Azerbaijani President Ilham Aliyev announced on Sunday his forces had taken Shusha, known to Armenians as Shushi, a strategically vital town that is the second-largest in the disputed region.
Armenian officials denied the claim and said clashes in the area were ongoing, AFP reported.
"Intensive combat has been waged in the Shushi-Karintak sector," Armenian Defense Ministry spokeswoman Shushan Stepanyan said on Twitter, referring to a village at the base of cliffs on which the town sits.
"The enemy has retreated, while friendly forces have occupied more favorable lines," she said.
The capture of Shusha would be a major victory for Azerbaijan six weeks after new fighting erupted over Nagorno-Karabakh, an ethnic Armenian enclave that broke away from Azerbaijan's control in the 1990s.
The fortress town lies around 15 kilometers from the enclave's largest city Stepanakert and on the main road to Armenia, which backs the separatists.
Fresh fighting broke out in late September between Azerbaijan and the separatists over Nagorno-Karabakh, which declared independence nearly 30 years ago.
That declaration has not been recognized internationally, even by Armenia, and it remains a part of Azerbaijan under international law.
The recent fighting has been the worst in decades, with more than 1,000 people reported killed including dozens of civilians and the real death toll believed to be much higher.
Armenia on Monday announced the deaths of 44 separatists while Azerbaijan has yet to release details on its military fatalities.
The Caucasus adversaries have each accused the other of targeting civilian areas and the United Nations recently decried indiscriminate attacks that could amount to "war crimes".
The clashes have forced thousands to flee their homes leaving the main city in the disputed region, Stepanakert, a ghost town devastated after weeks of shelling.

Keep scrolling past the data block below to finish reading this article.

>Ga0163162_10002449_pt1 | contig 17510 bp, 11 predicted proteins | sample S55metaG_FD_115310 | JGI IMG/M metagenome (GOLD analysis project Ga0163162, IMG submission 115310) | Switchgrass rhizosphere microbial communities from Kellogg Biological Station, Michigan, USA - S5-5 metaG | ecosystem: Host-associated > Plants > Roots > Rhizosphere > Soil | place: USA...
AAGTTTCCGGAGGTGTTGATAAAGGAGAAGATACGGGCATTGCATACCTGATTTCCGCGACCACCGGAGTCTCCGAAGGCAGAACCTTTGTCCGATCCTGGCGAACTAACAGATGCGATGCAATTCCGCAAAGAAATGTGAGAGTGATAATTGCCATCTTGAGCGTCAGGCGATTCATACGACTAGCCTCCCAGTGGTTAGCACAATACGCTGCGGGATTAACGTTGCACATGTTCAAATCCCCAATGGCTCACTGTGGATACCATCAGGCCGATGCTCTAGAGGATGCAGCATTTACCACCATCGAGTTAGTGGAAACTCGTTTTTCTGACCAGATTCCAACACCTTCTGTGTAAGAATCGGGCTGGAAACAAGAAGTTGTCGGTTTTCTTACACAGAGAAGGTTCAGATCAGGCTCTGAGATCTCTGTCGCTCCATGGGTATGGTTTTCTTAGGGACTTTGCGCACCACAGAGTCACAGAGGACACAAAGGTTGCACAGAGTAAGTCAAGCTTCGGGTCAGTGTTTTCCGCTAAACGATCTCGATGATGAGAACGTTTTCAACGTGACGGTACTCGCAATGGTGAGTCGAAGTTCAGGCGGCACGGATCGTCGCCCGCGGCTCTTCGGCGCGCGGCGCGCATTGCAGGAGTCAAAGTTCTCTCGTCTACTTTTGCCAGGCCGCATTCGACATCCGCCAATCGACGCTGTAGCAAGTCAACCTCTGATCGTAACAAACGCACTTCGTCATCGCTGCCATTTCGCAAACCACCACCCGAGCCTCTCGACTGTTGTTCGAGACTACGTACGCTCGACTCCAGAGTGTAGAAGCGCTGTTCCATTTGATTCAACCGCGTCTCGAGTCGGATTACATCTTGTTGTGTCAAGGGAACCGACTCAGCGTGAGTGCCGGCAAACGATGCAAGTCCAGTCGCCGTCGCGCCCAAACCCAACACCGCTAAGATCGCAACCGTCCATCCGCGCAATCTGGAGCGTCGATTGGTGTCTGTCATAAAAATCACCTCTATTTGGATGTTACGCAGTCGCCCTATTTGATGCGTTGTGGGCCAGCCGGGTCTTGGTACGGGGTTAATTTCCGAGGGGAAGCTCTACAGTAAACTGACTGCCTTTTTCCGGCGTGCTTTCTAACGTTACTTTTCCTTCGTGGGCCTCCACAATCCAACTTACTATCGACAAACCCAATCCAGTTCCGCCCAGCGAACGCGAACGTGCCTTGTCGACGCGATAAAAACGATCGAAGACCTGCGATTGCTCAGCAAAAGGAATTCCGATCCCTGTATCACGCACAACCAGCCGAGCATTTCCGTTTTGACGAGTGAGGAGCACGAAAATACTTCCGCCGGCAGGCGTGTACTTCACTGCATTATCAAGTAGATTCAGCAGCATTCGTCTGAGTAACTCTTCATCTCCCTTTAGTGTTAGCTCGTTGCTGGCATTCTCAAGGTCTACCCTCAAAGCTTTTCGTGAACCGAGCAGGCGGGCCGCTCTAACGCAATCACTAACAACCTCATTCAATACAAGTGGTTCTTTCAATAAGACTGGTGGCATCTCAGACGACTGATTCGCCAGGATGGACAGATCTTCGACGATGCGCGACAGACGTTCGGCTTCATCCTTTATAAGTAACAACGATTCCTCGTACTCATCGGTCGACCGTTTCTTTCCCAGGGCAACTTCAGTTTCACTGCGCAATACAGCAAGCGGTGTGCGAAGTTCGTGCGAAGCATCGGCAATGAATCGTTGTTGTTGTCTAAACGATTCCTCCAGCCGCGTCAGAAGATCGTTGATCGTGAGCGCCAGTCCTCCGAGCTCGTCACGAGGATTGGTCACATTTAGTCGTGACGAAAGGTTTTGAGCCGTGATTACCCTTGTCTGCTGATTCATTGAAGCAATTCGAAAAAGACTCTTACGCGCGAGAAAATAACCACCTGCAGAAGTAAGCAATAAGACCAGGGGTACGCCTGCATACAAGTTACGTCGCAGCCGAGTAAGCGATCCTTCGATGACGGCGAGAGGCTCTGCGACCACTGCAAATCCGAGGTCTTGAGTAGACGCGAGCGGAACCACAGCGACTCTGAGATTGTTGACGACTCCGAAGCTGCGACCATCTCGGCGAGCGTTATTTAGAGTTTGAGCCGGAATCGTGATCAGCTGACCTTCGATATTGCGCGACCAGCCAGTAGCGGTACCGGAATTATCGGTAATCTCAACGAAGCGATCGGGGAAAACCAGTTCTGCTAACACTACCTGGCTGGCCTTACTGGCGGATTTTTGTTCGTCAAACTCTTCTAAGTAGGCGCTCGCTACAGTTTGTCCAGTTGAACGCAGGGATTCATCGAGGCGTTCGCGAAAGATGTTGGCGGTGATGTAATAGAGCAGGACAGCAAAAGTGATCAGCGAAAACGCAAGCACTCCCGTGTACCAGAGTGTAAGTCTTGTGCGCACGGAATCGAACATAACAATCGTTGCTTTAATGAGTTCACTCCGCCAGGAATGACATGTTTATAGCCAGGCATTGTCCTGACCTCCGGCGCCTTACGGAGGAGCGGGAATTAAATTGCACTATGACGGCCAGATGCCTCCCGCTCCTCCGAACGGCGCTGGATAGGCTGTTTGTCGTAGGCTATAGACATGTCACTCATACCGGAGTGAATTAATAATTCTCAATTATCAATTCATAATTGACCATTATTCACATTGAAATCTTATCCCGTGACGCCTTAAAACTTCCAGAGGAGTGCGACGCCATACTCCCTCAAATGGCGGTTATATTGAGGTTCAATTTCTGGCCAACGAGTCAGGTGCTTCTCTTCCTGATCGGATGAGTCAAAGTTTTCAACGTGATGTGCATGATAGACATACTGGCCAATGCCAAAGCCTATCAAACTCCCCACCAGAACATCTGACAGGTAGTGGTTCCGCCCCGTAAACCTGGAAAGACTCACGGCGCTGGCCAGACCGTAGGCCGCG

Aliyev claimed in a tweet on Monday that his forces had captured 23 populated settlements in the disputed territory, declaring "Karabakh is Azerbaijan!"
The longstanding ex-Soviet rivals have left three recent cease-fire agreements brokered by the United States, Russia and France in tatters.
The three countries co-chair the Minsk Group that helped broker a truce between the ex-Soviet rivals in 1994 but has failed to mediate a lasting resolution to the long-simmering territorial dispute.
Diplomats appeared to ramp up efforts over the weekend as fighting intensified near Shusha, with Russian President Vladimir Putin speaking Saturday to Turkish counterpart Recep Tayyip Erdogan and President Emmanuel Macron of France.
Turkey is a key ally of Azerbaijan and Erdogan congratulated Baku after its claim of retaking Shusha, calling it "a sign that the liberation of the rest of the occupied territories is near".
Turkish involvement would be key to any agreement to halt the fighting and there were reports Sunday of a plan to agree a cease-fire and deploy Russian and Turkish peacekeepers to Nagorno-Karabakh.
Russia has said it would only intervene if fighting reached Armenian soil, after Armenian Prime Minister Nikol Pashinyan formally asked Putin to begin "urgent" consultations on security assistance.